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Observational study on efficacy, safety, and drug survival of anakinra in rheumatoid arthritis patients in clinical practice
  1. A A den Broeder1,
  2. E de Jong1,
  3. M J A M Franssen1,
  4. M E C Jeurissen1,
  5. M Flendrie2,
  6. F H J van den Hoogen1,2
  1. 1Sint Maartenskliniek, Nijmegen, Netherlands
  2. 2University Medical Centre Nijmegen, Nijmegen, Netherlands
  1. Correspondence to:
    Dr A A den Broeder
    Department of Rheumatology, UMCN st Radboud, PO box 9101, 6500 HB Nijmegen, Netherlands; alfons{at}denbroeder.org

Abstract

Background: The efficacy and safety of anakinra, a recombinant human interleukin 1 (IL1) receptor antagonist used in rheumatoid arthritis, has been documented in five randomised controlled studies. However, long term post-marketing efficacy data are lacking.

Objective: To evaluate the efficacy, safety, and drug survival of anakinra in clinical practice.

Methods: All patients with rheumatoid arthritis who started anakinra in six hospitals between May 2002 and February 2004 were included in a two year prospective, in part retrospective, cohort study. Efficacy was assessed using the 28 joint disease activity score (DAS28) and the EULAR response criteria. Safety was evaluated using the common toxicity criteria. Drug survival and prognostic factors were analysed using Kaplan–Meier and Cox proportional hazard analyses.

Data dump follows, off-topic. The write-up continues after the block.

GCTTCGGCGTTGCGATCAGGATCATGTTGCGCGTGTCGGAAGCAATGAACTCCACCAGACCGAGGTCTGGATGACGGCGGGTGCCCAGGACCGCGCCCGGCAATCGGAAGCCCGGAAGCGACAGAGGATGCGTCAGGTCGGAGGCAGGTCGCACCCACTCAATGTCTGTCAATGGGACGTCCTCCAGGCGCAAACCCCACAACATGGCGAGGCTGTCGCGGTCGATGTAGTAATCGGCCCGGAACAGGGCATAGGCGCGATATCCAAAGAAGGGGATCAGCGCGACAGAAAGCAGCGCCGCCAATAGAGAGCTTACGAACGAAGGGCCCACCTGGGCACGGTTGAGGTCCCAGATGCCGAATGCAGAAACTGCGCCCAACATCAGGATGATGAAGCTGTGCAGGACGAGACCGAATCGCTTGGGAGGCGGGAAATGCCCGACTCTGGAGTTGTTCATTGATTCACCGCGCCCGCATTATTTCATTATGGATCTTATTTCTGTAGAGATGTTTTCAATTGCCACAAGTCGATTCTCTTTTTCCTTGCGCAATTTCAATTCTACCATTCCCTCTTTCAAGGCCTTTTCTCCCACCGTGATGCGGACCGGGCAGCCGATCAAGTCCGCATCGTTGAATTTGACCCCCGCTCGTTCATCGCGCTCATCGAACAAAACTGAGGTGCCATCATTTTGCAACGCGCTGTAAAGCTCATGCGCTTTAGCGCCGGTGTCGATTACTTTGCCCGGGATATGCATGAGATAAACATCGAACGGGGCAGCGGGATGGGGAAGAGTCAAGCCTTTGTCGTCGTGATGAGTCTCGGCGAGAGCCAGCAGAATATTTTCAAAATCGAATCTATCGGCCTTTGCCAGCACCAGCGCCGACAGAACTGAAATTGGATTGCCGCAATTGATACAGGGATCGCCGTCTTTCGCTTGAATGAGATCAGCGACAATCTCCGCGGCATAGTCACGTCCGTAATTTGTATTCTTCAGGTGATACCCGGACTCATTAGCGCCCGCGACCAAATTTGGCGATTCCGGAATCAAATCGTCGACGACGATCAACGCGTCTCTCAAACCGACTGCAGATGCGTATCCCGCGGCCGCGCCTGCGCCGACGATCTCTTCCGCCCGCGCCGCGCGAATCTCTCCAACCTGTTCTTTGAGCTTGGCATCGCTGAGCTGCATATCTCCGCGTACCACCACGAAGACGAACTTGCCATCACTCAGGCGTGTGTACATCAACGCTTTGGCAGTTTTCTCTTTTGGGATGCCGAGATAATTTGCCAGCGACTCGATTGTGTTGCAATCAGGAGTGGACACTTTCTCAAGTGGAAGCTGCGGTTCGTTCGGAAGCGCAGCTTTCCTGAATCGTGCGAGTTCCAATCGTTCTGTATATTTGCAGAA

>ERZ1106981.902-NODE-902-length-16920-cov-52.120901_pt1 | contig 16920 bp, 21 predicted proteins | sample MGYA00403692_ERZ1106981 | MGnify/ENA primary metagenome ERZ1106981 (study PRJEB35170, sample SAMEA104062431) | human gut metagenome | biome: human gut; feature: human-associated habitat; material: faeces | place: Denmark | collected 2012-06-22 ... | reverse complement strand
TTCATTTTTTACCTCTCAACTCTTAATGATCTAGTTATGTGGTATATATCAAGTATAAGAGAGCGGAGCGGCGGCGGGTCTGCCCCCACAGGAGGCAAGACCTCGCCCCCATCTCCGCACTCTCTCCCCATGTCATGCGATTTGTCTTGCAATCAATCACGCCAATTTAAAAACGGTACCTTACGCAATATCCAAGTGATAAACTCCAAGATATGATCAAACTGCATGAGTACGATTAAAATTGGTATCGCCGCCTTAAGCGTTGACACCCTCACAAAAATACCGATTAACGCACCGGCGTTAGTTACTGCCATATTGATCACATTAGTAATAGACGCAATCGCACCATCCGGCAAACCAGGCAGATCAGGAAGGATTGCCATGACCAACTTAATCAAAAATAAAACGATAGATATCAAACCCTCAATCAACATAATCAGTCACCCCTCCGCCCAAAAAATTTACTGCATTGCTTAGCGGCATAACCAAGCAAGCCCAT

Results: After three months, 55% of the patients (n = 146) showed a response (43% moderate, 12% good). A subset of patients continuing anakinra after 18 months had a sustained clinical response compared with patients who switched to other disease modifying antirheumatic drug treatment (DAS28 improvement, 2.46 v 1.79). Drug survival was 78%, 54%, and 14% after three, six, and 24 months, respectively. The reason for discontinuation was lack of efficacy in 78% and adverse events in 22%. Except for higher drug survival in women (odds ratio = 0.51, 95% confidence interval, 0.27 to 0.97), no prognostic factors were found. Adverse events were reported 206 times in 111 patients, the most common being injection site reactions (36%). Serious adverse events occurred in 12% of the patients, with one classified as related.

Conclusions: The short term efficacy and safety profile of anakinra are comparable to those found in randomised clinical studies. However, the drug survival of anakinra after two years is low, mostly because of lack of efficacy.

  • ACR, American College of Rheumatology
  • CTC, common toxicity criteria
  • DAS28, 28 joint disease activity score
  • DMARD, disease modifying antirheumatic drug
  • EULAR, European League Against Rheumatism
  • anakinra
  • rheumatoid arthritis
  • drug survival

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Footnotes

  • Published Online First 3 November 2005

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